21-Year-Old Man Dies After Falling 40-Feet from Forklift Due to "Mechanical Failure"

A 21-year-old Belleville, New Jersey man died after sustaining injuries in a fall from a forklift on Friday. According to the Star Ledger, the man was working at a construction site at the Castle Banquet Hall on Route 23 in Pequannock, New Jersey. The worker was standing on a wooden pallet on the fork end of the forklift when an apparent mechanical failure occurred and the fork end detached, causing the man to plummet about 40 feet. OSHA investigators have confirmed that the forklift was being used improperly as OSHA continues its investigation.

This tragedy serves to underscore a major difference in the laws governing construction site safety in New York and New Jersey. In New Jersey, a worker injured or killed in the manner reported could be barred from a lawsuit unless it can be shown that a company or person – not his employer or co-employee – was negligent and their negligence was a substantial factor in causing the accident. This is because New Jersey does not have any equivalent law to New York’s Labor Laws which were designed to protect workers from height-related hazards at construction sites.

Commonly known as the “Scaffold Law,” New York Labor Law 240(1) offers financial protection to construction workers who have suffered elevation-related injuries. The labor law places absolute liability-meaning that liability is imposed regardless of fault–on the property owner and general contractor when a worker suffers an injury due to a fall from elevation or is struck by a falling object. By placing absolute liability on general contractors and property owners, the labor law essentially provides construction workers compensation for damages for most elevation-related injuries.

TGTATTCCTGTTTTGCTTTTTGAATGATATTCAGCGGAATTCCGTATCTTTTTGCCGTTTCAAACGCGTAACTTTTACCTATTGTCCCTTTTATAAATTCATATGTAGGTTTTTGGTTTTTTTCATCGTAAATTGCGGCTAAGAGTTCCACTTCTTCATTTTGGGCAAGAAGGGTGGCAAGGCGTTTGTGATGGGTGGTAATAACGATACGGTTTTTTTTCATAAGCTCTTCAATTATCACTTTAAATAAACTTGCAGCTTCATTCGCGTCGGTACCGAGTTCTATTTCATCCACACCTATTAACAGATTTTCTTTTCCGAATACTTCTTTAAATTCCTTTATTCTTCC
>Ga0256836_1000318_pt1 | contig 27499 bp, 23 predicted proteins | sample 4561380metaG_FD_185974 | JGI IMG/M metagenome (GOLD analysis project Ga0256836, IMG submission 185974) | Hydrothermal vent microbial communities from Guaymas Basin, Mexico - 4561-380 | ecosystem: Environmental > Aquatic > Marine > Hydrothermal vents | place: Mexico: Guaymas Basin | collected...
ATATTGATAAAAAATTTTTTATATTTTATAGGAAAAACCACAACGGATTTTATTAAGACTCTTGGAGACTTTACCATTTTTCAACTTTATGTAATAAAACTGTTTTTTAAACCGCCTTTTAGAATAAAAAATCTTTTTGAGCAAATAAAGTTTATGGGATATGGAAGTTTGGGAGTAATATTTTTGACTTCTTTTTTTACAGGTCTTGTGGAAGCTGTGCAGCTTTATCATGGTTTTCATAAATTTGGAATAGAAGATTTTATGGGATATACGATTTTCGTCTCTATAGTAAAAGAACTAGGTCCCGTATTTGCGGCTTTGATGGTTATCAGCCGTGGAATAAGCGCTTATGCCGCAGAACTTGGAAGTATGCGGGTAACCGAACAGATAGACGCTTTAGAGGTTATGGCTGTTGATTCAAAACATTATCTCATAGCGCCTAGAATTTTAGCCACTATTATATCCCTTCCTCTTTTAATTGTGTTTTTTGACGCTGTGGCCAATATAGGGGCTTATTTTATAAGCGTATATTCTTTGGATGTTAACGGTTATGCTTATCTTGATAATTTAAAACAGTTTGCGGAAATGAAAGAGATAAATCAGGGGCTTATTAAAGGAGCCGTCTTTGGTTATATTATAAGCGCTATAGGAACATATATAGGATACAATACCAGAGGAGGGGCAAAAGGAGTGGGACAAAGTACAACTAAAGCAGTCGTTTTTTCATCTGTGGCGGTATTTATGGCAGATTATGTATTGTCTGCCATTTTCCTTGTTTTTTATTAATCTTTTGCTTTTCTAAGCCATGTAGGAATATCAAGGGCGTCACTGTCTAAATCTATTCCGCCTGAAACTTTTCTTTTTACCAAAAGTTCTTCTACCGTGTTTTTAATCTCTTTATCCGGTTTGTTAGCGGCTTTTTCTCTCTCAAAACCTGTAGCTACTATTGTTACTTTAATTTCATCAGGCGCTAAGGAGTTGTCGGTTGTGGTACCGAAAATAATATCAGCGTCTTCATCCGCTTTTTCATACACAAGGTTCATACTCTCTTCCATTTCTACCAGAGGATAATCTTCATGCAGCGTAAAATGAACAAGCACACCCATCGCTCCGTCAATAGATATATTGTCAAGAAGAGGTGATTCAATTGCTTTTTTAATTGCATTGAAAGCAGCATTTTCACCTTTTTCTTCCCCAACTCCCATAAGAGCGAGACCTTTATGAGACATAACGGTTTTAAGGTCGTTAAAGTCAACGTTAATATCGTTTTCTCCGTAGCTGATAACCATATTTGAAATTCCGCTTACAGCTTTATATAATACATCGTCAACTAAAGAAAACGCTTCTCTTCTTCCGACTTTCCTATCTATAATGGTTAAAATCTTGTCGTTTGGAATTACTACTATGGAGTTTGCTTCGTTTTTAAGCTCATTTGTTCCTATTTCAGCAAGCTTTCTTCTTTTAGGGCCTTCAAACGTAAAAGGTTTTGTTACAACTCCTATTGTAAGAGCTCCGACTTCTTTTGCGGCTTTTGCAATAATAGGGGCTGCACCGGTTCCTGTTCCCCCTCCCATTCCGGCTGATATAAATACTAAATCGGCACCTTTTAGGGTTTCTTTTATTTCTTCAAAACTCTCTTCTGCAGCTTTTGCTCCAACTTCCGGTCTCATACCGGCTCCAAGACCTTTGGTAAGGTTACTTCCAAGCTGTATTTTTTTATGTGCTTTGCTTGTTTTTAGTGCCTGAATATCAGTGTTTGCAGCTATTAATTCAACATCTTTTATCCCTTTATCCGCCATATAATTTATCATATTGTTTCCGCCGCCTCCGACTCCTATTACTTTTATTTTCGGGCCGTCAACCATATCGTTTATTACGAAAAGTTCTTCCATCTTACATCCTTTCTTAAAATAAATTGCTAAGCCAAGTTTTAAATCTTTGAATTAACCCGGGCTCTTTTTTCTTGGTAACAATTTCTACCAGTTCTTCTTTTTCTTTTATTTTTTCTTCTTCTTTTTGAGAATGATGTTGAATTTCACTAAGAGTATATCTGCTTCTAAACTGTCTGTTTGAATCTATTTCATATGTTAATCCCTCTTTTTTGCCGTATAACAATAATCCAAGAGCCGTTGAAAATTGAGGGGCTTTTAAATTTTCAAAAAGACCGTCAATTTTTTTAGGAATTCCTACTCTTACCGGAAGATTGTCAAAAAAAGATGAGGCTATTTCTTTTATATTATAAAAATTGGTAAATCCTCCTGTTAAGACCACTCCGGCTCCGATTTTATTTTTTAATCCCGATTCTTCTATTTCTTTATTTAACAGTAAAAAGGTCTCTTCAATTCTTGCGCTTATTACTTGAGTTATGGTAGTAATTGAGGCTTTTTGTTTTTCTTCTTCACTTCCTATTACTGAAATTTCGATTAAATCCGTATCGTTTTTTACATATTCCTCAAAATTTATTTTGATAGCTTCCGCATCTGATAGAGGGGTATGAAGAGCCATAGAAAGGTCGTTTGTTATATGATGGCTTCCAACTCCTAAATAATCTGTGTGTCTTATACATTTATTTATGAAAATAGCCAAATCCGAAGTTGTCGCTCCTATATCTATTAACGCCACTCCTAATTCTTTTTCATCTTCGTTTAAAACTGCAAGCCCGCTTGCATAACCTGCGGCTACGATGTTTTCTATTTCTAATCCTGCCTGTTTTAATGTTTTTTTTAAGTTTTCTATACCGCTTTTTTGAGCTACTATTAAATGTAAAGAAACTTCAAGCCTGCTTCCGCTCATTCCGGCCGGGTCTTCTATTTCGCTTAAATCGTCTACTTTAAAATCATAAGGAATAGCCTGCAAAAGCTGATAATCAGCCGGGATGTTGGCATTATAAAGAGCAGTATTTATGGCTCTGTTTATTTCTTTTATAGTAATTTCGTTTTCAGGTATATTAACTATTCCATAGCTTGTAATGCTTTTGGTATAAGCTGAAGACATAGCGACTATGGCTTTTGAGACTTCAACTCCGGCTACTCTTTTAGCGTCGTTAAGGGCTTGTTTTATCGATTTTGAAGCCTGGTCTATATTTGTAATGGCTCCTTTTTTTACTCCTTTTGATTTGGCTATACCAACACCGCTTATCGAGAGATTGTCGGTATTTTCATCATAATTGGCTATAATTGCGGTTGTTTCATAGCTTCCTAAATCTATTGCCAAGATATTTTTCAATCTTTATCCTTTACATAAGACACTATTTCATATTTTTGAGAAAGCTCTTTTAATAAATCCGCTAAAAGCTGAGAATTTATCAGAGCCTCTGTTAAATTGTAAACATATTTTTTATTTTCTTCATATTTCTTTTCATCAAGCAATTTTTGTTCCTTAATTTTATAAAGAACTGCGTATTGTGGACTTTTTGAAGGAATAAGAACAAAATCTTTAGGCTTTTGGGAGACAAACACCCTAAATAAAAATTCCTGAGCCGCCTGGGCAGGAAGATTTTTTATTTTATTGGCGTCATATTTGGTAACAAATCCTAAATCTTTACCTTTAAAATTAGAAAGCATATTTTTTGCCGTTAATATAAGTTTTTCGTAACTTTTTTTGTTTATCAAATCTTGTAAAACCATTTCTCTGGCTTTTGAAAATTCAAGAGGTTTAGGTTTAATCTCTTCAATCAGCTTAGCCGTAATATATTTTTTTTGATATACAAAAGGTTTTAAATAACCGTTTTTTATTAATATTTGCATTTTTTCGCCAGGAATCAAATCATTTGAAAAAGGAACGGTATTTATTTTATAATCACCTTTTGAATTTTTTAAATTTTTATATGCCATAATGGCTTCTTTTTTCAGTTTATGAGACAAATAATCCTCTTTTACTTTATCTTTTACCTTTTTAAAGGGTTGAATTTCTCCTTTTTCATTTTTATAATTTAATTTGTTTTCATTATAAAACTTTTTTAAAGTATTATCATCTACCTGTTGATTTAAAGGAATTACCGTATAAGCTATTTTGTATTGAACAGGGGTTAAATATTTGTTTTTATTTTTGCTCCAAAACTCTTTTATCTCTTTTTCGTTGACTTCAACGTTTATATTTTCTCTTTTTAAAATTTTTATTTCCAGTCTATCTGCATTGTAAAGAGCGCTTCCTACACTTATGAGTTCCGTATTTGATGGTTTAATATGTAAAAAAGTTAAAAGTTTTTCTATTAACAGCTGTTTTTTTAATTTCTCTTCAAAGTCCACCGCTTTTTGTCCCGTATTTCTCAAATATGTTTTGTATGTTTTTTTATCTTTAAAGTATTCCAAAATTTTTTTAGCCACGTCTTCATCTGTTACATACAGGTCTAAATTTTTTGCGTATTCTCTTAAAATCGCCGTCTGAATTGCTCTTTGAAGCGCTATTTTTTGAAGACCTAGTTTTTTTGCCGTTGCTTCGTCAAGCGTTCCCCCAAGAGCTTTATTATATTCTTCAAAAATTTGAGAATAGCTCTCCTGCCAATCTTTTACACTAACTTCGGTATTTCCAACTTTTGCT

While New York Labor Law 240(1) places absolute liability on general contractors and property owners, it does not guarantee an injured worker compensation for their damages. While absolute liability, in theory, automatically entitles a worker to compensation, it does not prevent property owners and construction companies from challenging the injured individual’s claim. In many cases, property owners and general contractors will do whatever they can to avoid paying additional compensation to an injured worker; including denying that their injury was elevation-related. As a result, construction workers who have suffered elevation-related injuries should seek the counsel of a lawyer with experience handling lawsuits involving falls from heights at construction sites.

Have you suffered an injury while working at a construction site? Do you believe you have a lawsuit under New York Labor Law 240(1) or 241(6)? If so, call 212-406-1700 or contact us online for a free consultation. Queller, Fisher, Washor, Fuchs & Kool will review your claim to see how they may be able to help you.